Tweaking Fritz - PART 1

by ChessBase
5/9/2008 – In a new ChessBase Workshop series, columnist Steve Lopez examines ways to "tweak up" your Fritz software. The first of the series covers the various settings contained within the "Clocks + Notation" tab of the Options dialogues. Learn more in the latest Workshop.

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Each new release of Fritz means that new users have come into the fold. It's a bit much to expect them to read more than ten years' worth of these weekly columns overnight, so a number of typical "newbie" questions appear in my mailbox and on Interrant message boards annually during the winter months.

A fair number of these questions actually deal with "cosmetics"; i.e. the look of Fritz and how one would configure its appearance. In this and the next few ChessBase Workshops, we'll examine a tool that'll be your new best friend when you're configuing certain aspects of your Fritz software's appearance: the Options command.

The Options dialogues contain a majority of the features which let you control the way Fritz appears on your computer monitor (as well as a few ways the software actually behave internally). You get to the command by going to the Tools menu in Fritz and selecting "Options". After doing so, you'll see something like this:

This window contains all of the dialogues associated with the Options menu. There are myriad tweaks contained here and we'll be examining them here and in the next few ChessBase Workshop columns.

Notice the presence of a number of tabs near the top of this dialogue ("Game", "Multimedia" etc.). These tabs help classify the myriad configuable settings together into related groupings. To change to another set of these groupings, just click on one of the tabs near the top of the dialogue; for example, to switch to the "Game" group, click on the "Game" tab:

For now, though, we'll return to the "Clocks+Notation" tab to begin our tour of Fritz11's tweaks:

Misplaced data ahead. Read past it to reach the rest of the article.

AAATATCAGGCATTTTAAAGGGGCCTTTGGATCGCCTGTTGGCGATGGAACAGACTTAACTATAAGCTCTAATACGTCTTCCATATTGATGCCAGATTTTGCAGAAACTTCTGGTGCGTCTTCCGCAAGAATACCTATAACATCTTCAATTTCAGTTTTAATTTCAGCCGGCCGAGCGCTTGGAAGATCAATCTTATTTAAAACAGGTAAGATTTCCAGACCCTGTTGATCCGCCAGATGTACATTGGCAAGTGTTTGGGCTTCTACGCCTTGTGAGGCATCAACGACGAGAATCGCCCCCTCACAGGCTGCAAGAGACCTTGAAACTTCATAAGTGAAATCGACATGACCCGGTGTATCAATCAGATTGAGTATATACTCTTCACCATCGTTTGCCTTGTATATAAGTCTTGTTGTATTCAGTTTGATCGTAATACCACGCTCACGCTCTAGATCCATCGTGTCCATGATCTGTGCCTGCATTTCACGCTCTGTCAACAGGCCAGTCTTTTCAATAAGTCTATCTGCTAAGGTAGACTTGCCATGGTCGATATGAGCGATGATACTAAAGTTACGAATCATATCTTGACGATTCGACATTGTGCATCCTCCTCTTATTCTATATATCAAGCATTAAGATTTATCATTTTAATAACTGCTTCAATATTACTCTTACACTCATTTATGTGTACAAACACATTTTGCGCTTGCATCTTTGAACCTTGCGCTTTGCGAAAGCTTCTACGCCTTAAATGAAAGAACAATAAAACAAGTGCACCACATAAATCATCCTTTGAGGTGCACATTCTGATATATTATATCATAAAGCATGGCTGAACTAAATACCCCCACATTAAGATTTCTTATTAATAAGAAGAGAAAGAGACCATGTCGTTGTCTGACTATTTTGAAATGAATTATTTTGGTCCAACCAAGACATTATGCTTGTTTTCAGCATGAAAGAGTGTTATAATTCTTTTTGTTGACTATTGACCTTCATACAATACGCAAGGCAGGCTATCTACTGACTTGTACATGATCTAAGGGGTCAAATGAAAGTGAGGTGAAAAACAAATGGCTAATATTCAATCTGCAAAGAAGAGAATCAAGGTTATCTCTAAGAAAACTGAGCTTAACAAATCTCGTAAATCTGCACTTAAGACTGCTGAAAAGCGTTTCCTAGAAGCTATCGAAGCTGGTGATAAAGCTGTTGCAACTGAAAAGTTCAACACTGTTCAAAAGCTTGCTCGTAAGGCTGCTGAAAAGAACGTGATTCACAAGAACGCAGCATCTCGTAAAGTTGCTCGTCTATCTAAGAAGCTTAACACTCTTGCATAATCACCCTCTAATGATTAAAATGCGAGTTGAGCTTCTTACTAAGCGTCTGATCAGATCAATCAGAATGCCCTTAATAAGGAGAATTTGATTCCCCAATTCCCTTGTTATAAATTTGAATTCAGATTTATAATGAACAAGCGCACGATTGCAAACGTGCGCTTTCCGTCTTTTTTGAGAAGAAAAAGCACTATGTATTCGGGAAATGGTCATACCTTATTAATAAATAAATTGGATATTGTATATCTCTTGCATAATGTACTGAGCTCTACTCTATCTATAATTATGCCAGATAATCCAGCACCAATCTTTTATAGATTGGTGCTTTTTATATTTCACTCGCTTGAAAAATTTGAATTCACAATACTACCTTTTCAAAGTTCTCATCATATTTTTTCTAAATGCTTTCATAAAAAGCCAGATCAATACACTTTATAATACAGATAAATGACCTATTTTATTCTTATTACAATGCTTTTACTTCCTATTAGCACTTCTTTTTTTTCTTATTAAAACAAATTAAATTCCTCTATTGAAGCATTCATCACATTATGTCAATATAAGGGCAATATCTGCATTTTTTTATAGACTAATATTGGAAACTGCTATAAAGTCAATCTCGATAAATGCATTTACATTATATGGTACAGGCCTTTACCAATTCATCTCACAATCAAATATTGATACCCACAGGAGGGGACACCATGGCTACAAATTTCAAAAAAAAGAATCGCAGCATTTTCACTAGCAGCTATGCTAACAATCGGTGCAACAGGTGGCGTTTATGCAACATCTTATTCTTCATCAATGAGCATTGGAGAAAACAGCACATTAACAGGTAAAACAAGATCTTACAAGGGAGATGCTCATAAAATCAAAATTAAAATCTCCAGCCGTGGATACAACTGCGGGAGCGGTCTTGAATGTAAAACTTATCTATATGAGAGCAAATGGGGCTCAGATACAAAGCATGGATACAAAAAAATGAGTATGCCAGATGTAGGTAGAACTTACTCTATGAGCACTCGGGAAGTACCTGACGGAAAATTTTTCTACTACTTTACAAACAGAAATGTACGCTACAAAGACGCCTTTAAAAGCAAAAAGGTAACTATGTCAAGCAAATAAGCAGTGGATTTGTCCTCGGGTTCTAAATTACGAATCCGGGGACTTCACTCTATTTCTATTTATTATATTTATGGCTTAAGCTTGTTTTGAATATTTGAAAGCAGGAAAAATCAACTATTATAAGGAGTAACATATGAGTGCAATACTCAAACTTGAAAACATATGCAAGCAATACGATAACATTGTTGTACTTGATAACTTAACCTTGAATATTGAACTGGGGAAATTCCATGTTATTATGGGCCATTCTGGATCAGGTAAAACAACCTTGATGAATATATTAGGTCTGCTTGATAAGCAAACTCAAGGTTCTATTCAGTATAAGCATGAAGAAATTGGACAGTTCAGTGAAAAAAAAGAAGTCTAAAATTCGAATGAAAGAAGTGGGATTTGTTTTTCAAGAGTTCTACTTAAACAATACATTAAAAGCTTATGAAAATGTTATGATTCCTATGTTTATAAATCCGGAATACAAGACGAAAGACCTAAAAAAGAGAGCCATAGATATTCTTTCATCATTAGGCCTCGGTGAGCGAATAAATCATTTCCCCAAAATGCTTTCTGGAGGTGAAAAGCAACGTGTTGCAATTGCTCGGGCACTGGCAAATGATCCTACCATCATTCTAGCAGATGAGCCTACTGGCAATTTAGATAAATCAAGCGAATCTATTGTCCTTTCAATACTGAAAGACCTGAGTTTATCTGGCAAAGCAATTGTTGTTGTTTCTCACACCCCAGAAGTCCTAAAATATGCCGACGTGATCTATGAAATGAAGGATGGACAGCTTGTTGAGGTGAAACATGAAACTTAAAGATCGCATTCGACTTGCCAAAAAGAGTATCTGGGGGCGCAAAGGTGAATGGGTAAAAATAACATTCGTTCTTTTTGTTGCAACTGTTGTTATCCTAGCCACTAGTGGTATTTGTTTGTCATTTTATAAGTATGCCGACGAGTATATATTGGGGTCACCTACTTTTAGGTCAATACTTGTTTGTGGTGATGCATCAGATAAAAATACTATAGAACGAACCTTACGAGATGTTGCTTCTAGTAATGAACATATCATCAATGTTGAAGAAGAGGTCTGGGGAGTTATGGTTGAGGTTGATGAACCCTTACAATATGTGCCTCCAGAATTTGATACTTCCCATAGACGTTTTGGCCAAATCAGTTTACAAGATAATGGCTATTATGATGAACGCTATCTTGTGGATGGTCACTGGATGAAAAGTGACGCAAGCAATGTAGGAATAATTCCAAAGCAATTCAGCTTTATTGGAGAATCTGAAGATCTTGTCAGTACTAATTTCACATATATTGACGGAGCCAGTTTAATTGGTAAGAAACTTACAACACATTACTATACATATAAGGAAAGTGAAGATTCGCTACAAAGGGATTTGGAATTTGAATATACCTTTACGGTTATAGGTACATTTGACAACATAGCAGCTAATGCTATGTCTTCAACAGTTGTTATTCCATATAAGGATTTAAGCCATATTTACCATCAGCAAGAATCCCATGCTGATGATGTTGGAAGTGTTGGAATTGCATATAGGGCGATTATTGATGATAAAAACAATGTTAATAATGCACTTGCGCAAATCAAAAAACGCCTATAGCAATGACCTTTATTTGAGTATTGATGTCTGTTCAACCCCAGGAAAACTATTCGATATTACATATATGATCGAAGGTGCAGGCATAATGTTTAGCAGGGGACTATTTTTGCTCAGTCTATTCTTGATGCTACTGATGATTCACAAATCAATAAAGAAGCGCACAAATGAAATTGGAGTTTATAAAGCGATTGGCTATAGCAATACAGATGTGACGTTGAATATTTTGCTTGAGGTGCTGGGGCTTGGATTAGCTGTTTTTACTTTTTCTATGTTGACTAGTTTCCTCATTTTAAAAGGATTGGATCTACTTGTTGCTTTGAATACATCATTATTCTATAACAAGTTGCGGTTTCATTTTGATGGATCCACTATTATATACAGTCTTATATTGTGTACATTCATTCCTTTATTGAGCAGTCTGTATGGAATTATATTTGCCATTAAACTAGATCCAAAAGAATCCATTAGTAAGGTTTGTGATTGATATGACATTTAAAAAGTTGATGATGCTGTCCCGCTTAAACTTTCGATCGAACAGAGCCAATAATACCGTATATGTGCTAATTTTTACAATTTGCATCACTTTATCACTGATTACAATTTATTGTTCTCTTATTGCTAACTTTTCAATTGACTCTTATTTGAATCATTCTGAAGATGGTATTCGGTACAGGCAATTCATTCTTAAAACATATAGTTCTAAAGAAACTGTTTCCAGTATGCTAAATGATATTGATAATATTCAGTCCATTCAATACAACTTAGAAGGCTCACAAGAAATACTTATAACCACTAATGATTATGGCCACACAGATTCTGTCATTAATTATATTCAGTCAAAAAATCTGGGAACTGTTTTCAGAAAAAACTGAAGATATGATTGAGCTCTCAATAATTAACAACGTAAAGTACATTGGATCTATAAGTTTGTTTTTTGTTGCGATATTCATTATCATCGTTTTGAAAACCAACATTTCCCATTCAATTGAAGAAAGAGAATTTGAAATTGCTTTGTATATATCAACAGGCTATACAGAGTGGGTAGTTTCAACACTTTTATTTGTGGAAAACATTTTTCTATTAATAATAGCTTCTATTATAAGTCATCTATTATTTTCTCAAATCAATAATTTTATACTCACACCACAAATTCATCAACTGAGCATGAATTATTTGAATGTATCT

We'll start with the box marked "Notation"; this sub-section of the "Clocks+Notation" tab controls the way Fritz displays game notation on the screen. Selecting the radio button beside "KQNBRP" means that Fritz will display "Letter" notation when it shows game moves (as well as in the preferred variations displayed in the "Engine analysis" pane). Selecting "Figurines" means that you'll see the little crowns, horse heads, etc. instead of capital letters when Fritz displays moves.

Either way, you'll need to select a "Figurine" font for your Notation and Engine analysis panes, or else the evaluation symbols won't be correctly displayed. You do this by right-clicking in one of those panes, clicking "Choose font" in the popup menu, and then selecting any font starting with the word "Figurine" from your scrolling list of fonts. Sure, you could select any of the numerous other fonts on your computer, but the chess evaluation symbols will then appear as High ASCII (or "gibberish characters" as indignant e-mails usually word it). So you'll need to select a Figurine font to prevent this, plus do this twice -- once for each of the two panes in question.

You also get your choice of two forms of algebraic notation: "short" algebraic (such as "Nf3") in which the piece and destination square are displayed (or just the destination square if the wood being pushed is a pawn), or "long" algebraic (sometimes called "computer algebraic"; i.e. "Ng1-f3") which displays both the starting and ending squares. Sorry, but the archaic form called "descriptive notation" is not an option in Fritz.